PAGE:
There are also two special parameters that you can set: the card tint and the error text color. To set these values, make sure to add the res/auto namespace in the layout file where you have created the CardInputWidget. You can use any legal value for the namespace, such as stripe.

    <LinearLayout
        xmlns:android="http://schemas.android.com/apk/res/android"
        xmlns:stripe="http://schemas.android.com/apk/res-auto"
        ...
        >
    </LinearLayout>
    

    You can then apply your preferred values for the color of the empty card hint item (before a brand has been detected) and as a text error color. By default, the card tint is identical to the hint text color of your theme, and the Stripe library selects a text error color from two different shades of red, depending on how dark the background of your theme is.

    To apply your custom colors, simply add them to the CardInputWidget’s XML declaration.

    <com.stripe.android.view.CardInputWidget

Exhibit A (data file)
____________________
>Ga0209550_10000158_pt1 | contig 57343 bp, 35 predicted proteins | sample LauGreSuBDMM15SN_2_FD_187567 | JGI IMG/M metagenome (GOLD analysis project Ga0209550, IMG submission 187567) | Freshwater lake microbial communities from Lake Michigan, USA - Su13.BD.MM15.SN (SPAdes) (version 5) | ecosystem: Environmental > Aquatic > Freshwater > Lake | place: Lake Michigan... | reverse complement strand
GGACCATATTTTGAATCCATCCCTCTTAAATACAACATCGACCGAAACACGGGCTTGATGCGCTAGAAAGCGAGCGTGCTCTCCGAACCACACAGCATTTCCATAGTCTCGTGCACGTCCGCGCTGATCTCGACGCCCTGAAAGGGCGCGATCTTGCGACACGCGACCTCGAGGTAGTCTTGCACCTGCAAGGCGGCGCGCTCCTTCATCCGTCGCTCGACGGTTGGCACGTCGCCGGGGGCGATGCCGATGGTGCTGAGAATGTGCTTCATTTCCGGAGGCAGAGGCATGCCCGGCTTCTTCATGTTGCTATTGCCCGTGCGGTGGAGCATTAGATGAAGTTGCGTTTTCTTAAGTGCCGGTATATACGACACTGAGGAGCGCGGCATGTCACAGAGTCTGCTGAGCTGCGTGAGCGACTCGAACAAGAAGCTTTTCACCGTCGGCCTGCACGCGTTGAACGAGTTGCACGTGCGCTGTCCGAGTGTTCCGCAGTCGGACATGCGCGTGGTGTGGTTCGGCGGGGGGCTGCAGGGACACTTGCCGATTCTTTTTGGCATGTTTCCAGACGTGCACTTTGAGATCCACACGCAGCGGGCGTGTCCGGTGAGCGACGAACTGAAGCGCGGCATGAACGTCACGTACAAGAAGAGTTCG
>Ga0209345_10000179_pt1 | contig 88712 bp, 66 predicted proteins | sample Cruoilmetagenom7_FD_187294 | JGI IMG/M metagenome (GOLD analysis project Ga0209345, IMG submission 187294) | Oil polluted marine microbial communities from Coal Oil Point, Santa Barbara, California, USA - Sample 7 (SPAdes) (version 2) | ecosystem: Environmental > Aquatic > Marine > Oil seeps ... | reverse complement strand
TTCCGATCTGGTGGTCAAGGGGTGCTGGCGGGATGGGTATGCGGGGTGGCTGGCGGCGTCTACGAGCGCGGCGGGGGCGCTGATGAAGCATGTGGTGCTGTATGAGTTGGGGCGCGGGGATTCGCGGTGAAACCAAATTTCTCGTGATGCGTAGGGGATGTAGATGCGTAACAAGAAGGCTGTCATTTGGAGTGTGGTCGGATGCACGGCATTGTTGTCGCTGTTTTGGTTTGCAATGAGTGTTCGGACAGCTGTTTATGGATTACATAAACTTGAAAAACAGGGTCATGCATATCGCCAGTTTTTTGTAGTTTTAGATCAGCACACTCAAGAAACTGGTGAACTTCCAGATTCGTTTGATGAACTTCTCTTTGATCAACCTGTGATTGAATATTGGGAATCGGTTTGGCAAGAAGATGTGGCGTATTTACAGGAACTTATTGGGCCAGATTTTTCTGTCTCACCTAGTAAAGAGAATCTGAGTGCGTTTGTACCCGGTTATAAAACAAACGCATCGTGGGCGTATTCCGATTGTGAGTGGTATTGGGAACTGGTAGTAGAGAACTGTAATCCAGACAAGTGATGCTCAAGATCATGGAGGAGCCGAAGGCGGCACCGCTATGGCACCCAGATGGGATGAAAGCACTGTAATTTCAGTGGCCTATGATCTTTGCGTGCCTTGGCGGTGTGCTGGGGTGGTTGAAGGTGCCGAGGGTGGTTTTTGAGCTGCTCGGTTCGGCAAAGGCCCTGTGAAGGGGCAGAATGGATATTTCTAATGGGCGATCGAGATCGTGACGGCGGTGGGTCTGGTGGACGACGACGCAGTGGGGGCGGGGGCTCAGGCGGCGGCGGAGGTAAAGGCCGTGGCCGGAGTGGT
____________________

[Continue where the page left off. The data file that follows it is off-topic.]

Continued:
android:id="@+id/card_input_widget"
        android:layout_width="match_parent"
        android:layout_height="wrap_content"
        stripe:cardTint="@android:color/holo_purple"
        stripe:cardTextErrorColor="@android:color/holo_orange_dark" />
    

    Changing the text and background colors

    To change the text colors, create a theme with the colors you would like and apply it to the CardInputWidget. The background color can be set using the android:background property, either directly on the widget, or as part of a theme. The following example sets both the background and text colors in the theme so that they can be easily applied wherever you use CardInputWidget in your app.

    <style name="CardWidgetStyle" parent="@android:style/Theme.DeviceDefault">
        <item name="android:background">#0000FF</item>
        <item name="editTextStyle">@style/EditTextOverride</item>
        <item name="android:editTextStyle">@style/EditTextOverride</item>
    </style>
    
    <style name="EditTextOverride" parent="@android:style/Widget.EditText">
        <item name="android:textColor">#FF0000</item>
        <item name="android:textColorHint">#00FF00</item>
    </style>
    

    Then, apply the style to the CardInputWidget to change its text, text hint, and background colors.